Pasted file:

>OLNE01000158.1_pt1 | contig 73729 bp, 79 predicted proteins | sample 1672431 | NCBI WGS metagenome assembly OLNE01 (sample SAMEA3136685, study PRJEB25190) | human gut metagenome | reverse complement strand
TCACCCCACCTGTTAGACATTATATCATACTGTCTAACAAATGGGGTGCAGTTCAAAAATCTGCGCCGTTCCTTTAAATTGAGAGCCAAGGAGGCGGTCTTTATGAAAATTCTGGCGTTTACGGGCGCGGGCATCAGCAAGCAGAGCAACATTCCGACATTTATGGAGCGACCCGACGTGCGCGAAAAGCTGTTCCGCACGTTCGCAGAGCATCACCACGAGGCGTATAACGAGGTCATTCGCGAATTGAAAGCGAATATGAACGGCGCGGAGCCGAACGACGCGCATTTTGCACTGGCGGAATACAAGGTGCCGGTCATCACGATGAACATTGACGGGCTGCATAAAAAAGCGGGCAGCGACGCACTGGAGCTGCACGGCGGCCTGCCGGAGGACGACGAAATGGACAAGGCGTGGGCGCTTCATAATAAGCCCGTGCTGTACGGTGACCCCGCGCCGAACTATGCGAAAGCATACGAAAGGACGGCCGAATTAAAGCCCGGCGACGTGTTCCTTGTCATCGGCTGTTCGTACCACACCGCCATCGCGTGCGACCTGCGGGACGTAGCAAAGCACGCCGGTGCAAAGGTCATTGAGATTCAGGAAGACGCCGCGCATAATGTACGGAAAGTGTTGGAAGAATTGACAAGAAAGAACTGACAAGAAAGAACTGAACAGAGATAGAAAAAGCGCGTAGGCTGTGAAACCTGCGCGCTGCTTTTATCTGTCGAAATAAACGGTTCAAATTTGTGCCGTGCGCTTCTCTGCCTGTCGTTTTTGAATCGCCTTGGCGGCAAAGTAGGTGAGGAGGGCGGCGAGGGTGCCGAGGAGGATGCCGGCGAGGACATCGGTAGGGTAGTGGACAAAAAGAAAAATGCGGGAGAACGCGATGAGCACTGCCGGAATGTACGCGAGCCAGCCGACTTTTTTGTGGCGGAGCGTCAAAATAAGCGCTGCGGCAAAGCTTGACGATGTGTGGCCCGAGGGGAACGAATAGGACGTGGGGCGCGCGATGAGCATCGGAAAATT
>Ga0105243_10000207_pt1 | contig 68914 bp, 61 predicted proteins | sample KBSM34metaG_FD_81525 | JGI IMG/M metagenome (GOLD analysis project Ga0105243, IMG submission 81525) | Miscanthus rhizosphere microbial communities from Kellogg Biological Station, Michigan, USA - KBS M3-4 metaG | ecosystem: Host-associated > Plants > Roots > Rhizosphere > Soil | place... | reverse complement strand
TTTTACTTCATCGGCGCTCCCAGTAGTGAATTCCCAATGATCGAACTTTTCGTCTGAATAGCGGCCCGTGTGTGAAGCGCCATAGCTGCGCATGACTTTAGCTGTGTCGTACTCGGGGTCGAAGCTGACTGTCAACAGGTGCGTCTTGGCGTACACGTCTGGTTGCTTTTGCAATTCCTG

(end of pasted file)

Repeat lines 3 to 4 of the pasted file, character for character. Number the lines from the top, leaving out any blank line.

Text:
>Ga0105243_10000207_pt1 | contig 68914 bp, 61 predicted proteins | sample KBSM34metaG_FD_81525 | JGI IMG/M metagenome (GOLD analysis project Ga0105243, IMG submission 81525) | Miscanthus rhizosphere microbial communities from Kellogg Biological Station, Michigan, USA - KBS M3-4 metaG | ecosystem: Host-associated > Plants > Roots > Rhizosphere > Soil | place... | reverse complement strand
TTTTACTTCATCGGCGCTCCCAGTAGTGAATTCCCAATGATCGAACTTTTCGTCTGAATAGCGGCCCGTGTGTGAAGCGCCATAGCTGCGCATGACTTTAGCTGTGTCGTACTCGGGGTCGAAGCTGACTGTCAACAGGTGCGTCTTGGCGTACACGTCTGGTTGCTTTTGCAATTCCTG